BEND has grown into a strong community in which many people call home.
About 20 children and 24 adults live in the quiet houses in front of the Bega River floodplains on the east side of town.
There are two lots of housing at Bend, 10 not-for-profit community housing residences and eight privately owned houses.
“There is the potential to have up to 100 people living here,” Bend resident Mary Dawson said.
Ms Dawson has lived in one of the community houses with her daughter Mia for three years, since the community housing opened.
“It’s about living in a community, and living as close to the environment as possible,” she said.
“I think that those are two important values for my daughter to grow up in.
“A big part of the vision of Bend was that it is a total experiment – ecologically, socially - and it is important to keep that in mind.
“Everyone still has their fair share of privacy, and we have all respected that by making allowances for how each other lives.
“Everyone is pretty interested in making it work here.”
Michael Sharman has lived with his daughter Sierra and partner Peggy Storch in his owner-built house on about 900sqm of land for four years.
“It’s been fantastic, [but] it’s a lot of work,” Mr Sharman said.
The benefits of living on the land according to Mr Sharman include environmental ones as “living here we are treading lightly,” and making financial savings through such aspects as the solar passive design of the houses, as well as not being connected to the town’s water or sewer.
“It’s been a lot nicer here,” Sierra said.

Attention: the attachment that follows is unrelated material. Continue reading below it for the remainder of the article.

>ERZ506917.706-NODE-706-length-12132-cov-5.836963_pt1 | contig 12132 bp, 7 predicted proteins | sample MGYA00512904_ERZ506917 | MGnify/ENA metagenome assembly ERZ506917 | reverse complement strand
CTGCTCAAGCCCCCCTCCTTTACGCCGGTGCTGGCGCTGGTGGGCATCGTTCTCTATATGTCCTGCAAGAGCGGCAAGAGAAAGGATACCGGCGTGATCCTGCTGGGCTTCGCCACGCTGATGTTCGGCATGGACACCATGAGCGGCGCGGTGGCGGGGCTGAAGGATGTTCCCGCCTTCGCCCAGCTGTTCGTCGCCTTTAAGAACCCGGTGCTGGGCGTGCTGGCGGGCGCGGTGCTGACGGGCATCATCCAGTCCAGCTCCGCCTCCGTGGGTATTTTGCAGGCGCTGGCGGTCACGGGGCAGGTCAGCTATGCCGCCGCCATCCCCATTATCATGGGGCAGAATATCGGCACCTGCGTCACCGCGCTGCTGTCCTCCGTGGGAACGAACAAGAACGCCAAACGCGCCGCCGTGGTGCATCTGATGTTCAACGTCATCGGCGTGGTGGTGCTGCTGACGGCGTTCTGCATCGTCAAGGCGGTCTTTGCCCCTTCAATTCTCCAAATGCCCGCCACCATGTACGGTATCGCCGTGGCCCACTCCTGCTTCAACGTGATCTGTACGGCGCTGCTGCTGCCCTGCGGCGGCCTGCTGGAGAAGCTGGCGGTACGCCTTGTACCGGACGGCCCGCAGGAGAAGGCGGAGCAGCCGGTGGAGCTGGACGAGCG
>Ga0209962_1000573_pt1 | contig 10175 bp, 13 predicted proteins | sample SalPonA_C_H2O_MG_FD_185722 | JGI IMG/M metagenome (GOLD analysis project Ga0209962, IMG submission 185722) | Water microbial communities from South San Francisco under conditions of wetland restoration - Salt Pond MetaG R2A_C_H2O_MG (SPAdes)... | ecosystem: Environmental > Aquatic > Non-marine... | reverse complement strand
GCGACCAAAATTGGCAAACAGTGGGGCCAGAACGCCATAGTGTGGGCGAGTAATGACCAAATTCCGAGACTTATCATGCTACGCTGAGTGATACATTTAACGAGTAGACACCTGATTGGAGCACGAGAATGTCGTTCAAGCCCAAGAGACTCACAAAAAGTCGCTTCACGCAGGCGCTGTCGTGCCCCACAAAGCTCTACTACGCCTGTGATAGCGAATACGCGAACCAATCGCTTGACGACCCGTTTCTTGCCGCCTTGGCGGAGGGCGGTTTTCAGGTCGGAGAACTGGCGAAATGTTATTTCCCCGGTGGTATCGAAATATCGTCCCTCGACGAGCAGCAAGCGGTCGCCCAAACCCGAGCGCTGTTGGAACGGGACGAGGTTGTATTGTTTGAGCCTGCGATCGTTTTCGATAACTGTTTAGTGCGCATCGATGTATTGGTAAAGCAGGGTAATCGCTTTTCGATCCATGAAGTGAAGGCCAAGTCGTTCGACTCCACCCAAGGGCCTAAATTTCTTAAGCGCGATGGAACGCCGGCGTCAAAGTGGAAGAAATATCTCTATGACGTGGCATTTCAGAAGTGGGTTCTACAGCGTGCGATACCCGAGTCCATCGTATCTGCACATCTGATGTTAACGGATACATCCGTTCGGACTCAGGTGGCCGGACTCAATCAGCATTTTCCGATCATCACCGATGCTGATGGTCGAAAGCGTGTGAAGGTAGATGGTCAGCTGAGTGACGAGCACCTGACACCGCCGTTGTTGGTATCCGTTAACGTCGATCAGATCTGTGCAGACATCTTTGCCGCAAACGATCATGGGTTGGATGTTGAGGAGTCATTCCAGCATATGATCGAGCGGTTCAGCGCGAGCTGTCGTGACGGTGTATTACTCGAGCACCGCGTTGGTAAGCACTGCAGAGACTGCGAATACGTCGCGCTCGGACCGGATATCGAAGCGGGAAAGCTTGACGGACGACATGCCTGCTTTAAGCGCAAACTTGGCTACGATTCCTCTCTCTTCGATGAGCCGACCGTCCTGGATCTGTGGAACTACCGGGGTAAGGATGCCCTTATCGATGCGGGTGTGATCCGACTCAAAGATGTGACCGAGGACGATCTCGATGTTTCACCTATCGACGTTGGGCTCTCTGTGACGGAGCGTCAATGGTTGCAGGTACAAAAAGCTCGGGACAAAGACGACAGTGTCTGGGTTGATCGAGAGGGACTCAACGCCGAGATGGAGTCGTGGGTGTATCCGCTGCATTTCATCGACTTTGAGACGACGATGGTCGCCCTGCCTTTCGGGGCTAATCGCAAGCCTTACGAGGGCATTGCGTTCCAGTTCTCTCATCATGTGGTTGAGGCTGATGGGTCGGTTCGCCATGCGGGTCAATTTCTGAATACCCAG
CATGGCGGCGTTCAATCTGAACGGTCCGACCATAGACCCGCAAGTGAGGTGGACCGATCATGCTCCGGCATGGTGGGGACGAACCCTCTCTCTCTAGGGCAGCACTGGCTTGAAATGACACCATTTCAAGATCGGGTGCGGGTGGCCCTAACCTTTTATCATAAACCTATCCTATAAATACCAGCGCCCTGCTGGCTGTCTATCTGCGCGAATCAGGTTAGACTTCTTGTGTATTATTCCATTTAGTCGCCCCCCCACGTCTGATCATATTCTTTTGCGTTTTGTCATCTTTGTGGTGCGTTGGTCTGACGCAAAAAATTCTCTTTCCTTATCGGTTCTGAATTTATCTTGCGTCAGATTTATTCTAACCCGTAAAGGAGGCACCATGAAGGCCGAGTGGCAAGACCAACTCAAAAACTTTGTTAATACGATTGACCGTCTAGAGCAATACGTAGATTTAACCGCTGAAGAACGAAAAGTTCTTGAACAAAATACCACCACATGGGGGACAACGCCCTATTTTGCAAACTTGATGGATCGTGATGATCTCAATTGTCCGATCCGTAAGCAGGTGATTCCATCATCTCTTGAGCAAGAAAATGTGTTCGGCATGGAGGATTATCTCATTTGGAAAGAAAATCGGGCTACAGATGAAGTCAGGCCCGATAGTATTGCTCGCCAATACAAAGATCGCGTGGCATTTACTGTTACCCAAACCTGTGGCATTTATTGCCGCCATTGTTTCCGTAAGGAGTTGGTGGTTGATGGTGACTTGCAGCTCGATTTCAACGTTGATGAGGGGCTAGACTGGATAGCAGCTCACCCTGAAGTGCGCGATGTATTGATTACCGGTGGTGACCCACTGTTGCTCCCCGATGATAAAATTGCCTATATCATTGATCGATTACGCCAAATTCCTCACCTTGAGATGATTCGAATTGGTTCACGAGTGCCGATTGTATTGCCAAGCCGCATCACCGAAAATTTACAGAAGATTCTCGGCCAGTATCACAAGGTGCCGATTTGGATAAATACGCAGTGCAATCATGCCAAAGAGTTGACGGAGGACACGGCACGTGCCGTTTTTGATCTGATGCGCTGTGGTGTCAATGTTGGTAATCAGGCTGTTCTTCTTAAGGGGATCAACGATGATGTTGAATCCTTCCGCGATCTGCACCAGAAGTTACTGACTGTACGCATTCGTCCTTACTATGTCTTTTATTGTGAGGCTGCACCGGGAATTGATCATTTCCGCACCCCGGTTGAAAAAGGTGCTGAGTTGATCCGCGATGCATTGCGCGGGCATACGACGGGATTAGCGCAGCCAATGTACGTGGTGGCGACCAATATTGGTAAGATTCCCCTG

“All the other places I have lived in had lots of concrete and small backyards, but it’s just beautiful here.
“You can see nature and get involved in it, and walk to town in five minutes.”
The setting of Bend is a child’s dream, as they have lots of wide open spaces to play in, and the nearby anabranch of the Bega River forms a billabong for them to visit.
The children who live in Bend are between two and 16, and so there is always a friend around to play with.
“It’s what I always wanted for the kids,” resident Kate Benedyka said.
Everyone knows each other as the community is so close, so the social side of Bend is “fantastic” and is the best part of it according to Ms Benedyka.
Emily Brown has lived in Bend for three years, and she moved there as she heard that it was a good eco-friendly place.
“I love living at Bend and being surrounded by nice and friendly neighbours, and I like being able to walk to the shops,” she said.
Being at Bend can also be difficult at times, as Mr Sharman said “living in a community at times is challenging”.
“We all have different flaws and different personalities, which can be a bit hard,” Bend resident Jenny Spinks said.
“But it all seems to be going alright.
“If you want to participate you just have to work a bit harder.”